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CLAUDE DELAVAL COBHAM
Exerpta Cypria
page 327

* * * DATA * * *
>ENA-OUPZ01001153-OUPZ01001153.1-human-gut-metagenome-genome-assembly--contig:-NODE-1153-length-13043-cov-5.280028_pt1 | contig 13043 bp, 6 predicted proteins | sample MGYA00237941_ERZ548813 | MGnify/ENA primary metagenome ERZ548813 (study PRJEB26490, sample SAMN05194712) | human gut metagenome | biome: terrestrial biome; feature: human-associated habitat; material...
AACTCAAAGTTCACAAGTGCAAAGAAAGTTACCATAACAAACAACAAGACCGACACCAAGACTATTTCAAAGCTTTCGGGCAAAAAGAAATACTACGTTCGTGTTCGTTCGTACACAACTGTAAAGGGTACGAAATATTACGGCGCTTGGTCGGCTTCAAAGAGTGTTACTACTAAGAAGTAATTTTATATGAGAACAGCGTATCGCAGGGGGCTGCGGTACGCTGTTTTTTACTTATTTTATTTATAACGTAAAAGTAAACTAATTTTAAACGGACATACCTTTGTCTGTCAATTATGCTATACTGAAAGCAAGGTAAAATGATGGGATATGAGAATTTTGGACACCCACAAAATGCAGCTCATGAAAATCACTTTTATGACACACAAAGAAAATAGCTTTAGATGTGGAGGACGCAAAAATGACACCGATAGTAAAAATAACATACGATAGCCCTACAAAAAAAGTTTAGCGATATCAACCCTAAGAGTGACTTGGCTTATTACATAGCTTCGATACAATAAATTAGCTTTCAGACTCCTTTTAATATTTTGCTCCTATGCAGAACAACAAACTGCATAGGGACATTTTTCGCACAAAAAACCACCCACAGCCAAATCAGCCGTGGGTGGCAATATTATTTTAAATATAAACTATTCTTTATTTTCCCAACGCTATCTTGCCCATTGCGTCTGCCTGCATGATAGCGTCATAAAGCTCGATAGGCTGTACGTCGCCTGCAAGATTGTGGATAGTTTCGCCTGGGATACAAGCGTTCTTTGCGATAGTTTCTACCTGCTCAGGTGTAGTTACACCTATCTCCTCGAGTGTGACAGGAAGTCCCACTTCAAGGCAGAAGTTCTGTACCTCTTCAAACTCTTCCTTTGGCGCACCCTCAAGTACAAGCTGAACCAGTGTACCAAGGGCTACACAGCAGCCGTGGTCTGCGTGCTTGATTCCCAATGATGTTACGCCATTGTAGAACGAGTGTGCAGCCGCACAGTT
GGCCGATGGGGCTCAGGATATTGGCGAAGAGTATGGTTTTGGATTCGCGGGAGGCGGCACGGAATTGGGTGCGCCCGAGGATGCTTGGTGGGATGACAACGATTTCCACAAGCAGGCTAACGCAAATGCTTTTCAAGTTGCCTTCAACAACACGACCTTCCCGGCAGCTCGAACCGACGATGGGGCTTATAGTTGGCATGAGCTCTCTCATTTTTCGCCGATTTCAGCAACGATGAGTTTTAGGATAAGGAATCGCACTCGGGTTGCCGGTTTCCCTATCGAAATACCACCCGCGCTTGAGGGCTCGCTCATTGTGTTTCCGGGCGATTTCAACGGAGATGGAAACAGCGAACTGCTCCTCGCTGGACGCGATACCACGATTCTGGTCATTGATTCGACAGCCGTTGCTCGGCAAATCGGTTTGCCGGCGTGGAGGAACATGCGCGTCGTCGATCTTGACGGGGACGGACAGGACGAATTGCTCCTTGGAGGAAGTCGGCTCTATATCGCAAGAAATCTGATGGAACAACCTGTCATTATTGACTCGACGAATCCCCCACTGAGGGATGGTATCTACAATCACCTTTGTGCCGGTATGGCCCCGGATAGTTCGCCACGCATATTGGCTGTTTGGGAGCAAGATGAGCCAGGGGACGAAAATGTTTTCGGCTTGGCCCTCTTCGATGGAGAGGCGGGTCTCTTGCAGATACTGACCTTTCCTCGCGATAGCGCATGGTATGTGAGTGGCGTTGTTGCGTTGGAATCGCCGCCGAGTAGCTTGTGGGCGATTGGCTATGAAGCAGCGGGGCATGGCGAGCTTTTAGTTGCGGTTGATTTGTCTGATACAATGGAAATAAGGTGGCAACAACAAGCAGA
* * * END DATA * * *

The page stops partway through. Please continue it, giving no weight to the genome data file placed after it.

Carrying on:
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abound. Its circumference is moro than four miles. Tho country round is wonderfully fertile, wanting only the hands of freemen to resume the flourishing state of which it is so capable. I can speak only in this cursory way of this famous eity, and only judge its inhabitants by coupling them with those of Larnaca, whose praise 1 saug but lately. For I did not see Nicosia. At the moment I touched in my journey at Scala the island was convulsed by an insurrection, and the capital besieged by the Imperial Legate Ahmed Pasha. Its Christian inhabitants suffered sorely, together with their venerable Archbishop, at the hands of the rebels within, who committed with impunity all kinds of horrible excesses. But those whom we saw, and with whom we enjoyed familiar intercourse, themselves supplied tho testimony of many witnesses, and I acknowledge their merits, just as one finger gives the proportions of a statue, or as one judges of a rich garment by the hem. Among the remaining towns of the interior the chief are, first Kythrea or Kythereia, still adorned with pleasant orchards, and watered by many a pure stream; while human industry has used to the best advantage the bounty of nature*. Tamasia, an ancient and once famous city : Trimetlious, to which its godly and wonderworking bishop Spiridou has given renown—tho saint who with the simplicity of God-inspired wisdom overthrew the philosopher priding himself ou the tortuous dexterity of his fatnous learning. He lies in Corfu, as though he were alive, his flesh being still fresh and soft after 1350 years, a wonder to those who touch and adore. Morphoi with an ancient church dedicated to S. Mamas, a shrine rich in miraculous cures, worked daily by the saint npon faithful pilgrims. Lovkara, where is a fragment of the Cross, which exhales a strange yet unspeakably pleasant odour, aud works many miracles for its devout worshippers. Oniodos, a small village, but well known for its Monasteiy of the Holy Cross, in which is preserved a fragment of the precious rope with which ungrateful men bound Christ, here called the Τίμιος Κάναβα*. The most celebrated monastery in the island is that of Kykko, so well known for its wonder-working portrait of the Mother of God, the work, it is said, of S. Luke. The face is covered, and not to be seen of men. We say uo more, nor of all known miracles is there one we could compare with this unspeakable mystery. Let so much suffice concerning things that pass our understanding, that to an island so close as this is to Jerusalem, in which city were wrought all the mysteries of our salvation, many precious relics of the Passion, and the like sacred treasure, were brought over by the Apostles and their disciples, and other righteous men in the first age of the Church, aud given to the Cypriote, whose church was founded so soou after that of the Holy City. I may quote as examples the piece of the Cross stall preserved at Levkara, the precious rope, the Hebrew original of the Gospel of S. Matthew, to which the Orthodox Church of Cyprus owes its autonomy. The remains of the Apostle Barnabas, and the righteous Lazarus, with other remarkable relics were formerly treasured in the island. Some of them were carried off to Constantinople by the Greek Emperors, others the Latin rnlers of Cyprus got into their hands, and transferred them to their own temples. We need not dwell on the poisonous serpents, the tarantulas and other venomous insects. It is enough to say that the greatest curse of Cyprus is the barbarous and ungovernable temper of the islanders, ever ready for rebellion, and to ami themselves, not in any noble cause, but for the ruin and destruction of their unhappy country. These then are our ideas about Cyprus, which follow as a proper pendant to onr personal observations—ideas which I do not expect to have weight, except with philosophers. But CONSTANTIUS. 317

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